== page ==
Turning to FIG. 1, and stated another way, the present invention provides a user assignable remote control wherein the doctor or user can assign specific functions to buttons on the remote control. In FIG. 1, the system includes a conventional computer 12 connected to a display or monitor 14 wherein the computer is response to signals transmitted from the remote control 16.

The remote control 16 has a plurality of buttons 22 wherein the remote control transmits a unique code associated with each button when depressed. Accordingly, the assigned function is performed by the system, and in particular the computer 12, when the button is depressed on the remote. The function assigned to a button can be selected from a plurality of assignable functions that are provided on a pull-down screen displayed on the monitor 14. Thus, the present invention provides for a compact remote control that is tailored to the needs of a physician or specialist. This is a result of providing for configuration of the remote control to serve special testing procedures or the desires of the physician.

Functions that can be assigned to the buttons include, but are not limited to, showing of movies, displaying of charts, executing software modules, and the like. In an alternative embodiment, the buttons on the remote (e.g., the bottom row of buttons) can be assigned to reconfigure other buttons on the remote to perform various steps of a specific task or function.

In an embodiment, stickers 24 can be used to indicate the function assigned to a button on the remote control 16. For instance, the stickers 24 can be provided on a sheet wherein the stickers can be blank or have indicia preprinted thereon such as commonly used functions or visual tests. Thus, the stickers can be removed from the sheet and placed about the buttons on the remote that have been assigned a particular function.

In another embodiment of the invention disclosed in FIG. 10, a remote control (not shown) has 42 buttons/keys. The topmost 36 buttons on the remote are pre-assigned with functions that are commonly used in vision testing. Six buttons on the remote control unit are user-programmable. The technique for assigning vision tests or functions to buttons/keys on the remote control may be easily extended to any number or all of the buttons present. In the present embodiment, both the pre-assigned buttons on the remote control and the user programmable buttons function, in general, as follows:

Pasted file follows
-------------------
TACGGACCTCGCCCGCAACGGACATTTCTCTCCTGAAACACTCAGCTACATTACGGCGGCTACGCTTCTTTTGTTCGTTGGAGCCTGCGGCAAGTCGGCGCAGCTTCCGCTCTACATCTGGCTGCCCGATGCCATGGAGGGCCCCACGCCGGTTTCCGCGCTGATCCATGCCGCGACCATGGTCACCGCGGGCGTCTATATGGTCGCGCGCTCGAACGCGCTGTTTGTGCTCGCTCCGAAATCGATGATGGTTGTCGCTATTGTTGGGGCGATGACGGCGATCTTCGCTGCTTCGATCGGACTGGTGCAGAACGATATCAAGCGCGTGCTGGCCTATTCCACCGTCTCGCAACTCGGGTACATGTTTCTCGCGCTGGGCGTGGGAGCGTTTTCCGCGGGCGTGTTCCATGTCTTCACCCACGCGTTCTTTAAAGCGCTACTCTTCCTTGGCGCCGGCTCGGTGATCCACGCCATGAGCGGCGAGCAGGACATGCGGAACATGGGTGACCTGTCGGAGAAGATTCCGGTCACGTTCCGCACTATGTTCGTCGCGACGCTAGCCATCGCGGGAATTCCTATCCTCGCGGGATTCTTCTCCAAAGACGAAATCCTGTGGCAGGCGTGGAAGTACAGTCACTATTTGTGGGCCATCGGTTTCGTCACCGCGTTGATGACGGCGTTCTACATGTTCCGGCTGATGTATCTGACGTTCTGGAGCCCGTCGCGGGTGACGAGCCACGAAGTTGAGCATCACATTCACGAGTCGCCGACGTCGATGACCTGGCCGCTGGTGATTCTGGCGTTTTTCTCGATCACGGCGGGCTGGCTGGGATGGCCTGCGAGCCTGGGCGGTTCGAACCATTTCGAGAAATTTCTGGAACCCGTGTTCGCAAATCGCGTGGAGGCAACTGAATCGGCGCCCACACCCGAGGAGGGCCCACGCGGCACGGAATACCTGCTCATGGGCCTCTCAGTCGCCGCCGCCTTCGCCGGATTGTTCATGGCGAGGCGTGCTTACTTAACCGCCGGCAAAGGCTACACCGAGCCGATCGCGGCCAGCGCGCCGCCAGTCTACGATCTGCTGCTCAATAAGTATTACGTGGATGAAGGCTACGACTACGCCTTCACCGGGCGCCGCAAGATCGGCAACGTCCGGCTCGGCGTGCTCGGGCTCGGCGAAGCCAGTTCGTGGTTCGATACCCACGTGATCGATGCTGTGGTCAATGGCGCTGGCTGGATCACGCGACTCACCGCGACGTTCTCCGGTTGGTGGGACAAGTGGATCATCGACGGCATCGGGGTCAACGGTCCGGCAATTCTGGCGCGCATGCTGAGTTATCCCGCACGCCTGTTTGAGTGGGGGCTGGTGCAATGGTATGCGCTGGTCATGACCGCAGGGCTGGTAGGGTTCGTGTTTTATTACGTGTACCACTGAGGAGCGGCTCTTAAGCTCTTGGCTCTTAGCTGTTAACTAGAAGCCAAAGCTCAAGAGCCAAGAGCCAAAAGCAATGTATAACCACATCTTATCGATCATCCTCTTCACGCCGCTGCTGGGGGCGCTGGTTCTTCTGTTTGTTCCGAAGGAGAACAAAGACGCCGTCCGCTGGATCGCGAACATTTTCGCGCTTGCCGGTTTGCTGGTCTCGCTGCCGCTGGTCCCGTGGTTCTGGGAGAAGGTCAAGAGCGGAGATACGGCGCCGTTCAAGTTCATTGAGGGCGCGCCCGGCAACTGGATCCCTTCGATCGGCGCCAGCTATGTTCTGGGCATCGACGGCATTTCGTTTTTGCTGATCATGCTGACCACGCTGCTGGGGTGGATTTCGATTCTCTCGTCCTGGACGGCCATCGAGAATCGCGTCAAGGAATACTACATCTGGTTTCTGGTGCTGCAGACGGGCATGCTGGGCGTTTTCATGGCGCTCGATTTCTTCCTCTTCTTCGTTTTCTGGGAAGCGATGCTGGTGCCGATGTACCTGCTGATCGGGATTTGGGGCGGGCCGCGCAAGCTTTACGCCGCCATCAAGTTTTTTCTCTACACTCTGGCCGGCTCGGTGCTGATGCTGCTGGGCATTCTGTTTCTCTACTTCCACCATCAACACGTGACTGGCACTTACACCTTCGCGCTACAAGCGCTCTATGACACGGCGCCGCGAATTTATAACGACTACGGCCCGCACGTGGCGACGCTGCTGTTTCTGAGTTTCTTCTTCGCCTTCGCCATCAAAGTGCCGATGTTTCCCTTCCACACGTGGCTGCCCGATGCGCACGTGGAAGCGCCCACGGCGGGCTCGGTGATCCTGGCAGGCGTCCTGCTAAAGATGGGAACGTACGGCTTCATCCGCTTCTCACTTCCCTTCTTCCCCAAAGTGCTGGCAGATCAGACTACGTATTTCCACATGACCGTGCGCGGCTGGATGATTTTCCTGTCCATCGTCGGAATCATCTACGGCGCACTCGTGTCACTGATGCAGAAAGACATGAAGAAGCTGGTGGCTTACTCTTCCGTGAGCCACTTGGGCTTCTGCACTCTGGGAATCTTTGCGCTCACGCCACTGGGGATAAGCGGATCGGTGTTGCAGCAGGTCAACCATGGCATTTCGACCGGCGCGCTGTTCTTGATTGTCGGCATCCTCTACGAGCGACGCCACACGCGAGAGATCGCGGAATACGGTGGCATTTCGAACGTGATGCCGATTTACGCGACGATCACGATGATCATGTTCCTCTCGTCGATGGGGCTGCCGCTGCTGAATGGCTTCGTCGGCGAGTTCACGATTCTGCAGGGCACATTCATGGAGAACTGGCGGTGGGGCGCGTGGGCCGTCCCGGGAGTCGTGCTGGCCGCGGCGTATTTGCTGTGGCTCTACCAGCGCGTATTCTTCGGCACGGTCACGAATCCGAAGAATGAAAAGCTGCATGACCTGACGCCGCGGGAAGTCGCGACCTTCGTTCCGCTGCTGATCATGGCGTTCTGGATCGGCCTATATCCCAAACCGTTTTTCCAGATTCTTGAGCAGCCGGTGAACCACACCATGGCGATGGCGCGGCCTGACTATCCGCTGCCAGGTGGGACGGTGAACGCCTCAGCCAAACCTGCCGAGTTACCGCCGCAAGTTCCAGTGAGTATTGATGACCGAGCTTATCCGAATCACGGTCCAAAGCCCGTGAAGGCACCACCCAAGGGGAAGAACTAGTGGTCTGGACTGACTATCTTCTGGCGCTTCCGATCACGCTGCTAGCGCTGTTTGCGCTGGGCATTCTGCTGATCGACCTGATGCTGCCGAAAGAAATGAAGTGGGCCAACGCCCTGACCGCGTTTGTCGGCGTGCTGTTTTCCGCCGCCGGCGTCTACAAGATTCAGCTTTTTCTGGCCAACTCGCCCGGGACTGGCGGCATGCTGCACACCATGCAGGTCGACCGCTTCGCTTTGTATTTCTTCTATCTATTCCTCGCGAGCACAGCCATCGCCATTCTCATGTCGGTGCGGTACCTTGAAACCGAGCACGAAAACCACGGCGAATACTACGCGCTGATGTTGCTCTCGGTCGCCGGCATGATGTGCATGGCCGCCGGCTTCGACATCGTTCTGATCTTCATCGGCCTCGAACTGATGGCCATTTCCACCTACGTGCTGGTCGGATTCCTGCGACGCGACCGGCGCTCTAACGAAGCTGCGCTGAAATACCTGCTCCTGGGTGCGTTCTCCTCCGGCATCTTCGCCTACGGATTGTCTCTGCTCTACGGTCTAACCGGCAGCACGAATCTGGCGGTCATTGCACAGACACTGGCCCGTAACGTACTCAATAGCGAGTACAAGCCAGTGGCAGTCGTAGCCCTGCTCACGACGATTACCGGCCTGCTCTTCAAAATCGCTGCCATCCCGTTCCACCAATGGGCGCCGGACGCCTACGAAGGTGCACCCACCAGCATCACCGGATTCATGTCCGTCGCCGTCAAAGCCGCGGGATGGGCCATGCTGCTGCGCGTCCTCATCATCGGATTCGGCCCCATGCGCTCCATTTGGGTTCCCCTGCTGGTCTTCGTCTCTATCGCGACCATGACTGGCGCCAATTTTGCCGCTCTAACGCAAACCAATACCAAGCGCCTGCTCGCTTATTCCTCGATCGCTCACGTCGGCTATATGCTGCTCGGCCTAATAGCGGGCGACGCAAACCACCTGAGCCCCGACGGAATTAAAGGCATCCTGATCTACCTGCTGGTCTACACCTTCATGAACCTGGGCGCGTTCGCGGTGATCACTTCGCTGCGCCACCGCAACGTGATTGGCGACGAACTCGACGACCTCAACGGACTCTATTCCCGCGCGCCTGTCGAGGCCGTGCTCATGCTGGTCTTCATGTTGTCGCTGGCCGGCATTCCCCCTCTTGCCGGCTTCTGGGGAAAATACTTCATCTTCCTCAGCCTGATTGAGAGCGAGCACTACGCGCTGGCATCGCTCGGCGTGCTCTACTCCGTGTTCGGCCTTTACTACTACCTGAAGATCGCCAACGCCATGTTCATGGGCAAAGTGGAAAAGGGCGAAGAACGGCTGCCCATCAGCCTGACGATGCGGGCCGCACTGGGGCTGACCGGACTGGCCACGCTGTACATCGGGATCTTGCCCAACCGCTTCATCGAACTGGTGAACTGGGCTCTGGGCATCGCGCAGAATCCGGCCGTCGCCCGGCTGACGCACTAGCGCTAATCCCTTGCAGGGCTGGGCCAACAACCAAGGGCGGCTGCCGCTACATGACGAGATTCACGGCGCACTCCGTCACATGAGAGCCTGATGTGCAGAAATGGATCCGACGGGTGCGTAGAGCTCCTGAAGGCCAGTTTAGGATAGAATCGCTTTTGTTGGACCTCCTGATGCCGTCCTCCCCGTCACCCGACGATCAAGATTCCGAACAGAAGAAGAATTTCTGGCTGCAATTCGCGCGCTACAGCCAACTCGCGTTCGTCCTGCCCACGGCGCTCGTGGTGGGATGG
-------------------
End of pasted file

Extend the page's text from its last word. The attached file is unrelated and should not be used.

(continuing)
1. At startup, the system reads into memory a configuration file that contains a number or label describing the test or function assigned to each button on the remote control. This includes the pre-assigned buttons as well as the buttons to which the user has assigned functions.

2. At startup, a set of configuration data is also loaded that identifies each button on the remote control by its unique infrared signal. In the present embodiment, multiple input devices (remote controls, keypads, footpedals, etc.) are each defined in the software so that the appropriate subroutine, on receiving an input signal, returns the identity of the button or key pressed.

3. When a button on the remote control is pressed, the remote control transmits an infrared signal that uniquely identifies the button pressed.

4. The system receives the signal from the remote control through an infrared receiver attached to the computer.

5. The software uses the received signal to identify the physical button pressed on the remote control.

6. The software then queries the list of assigned functions for the test/function assigned to that physical button.

7. The software then displays the appropriate screen from the assignment identified in step #6 (above).

In the above-described embodiment of the invention, six buttons/keys of the remote control were selected for user programmability. However, any number of buttons, including all of them, can be rendered programmable by equipping the software with a screen containing selection capability for each of the programmable buttons.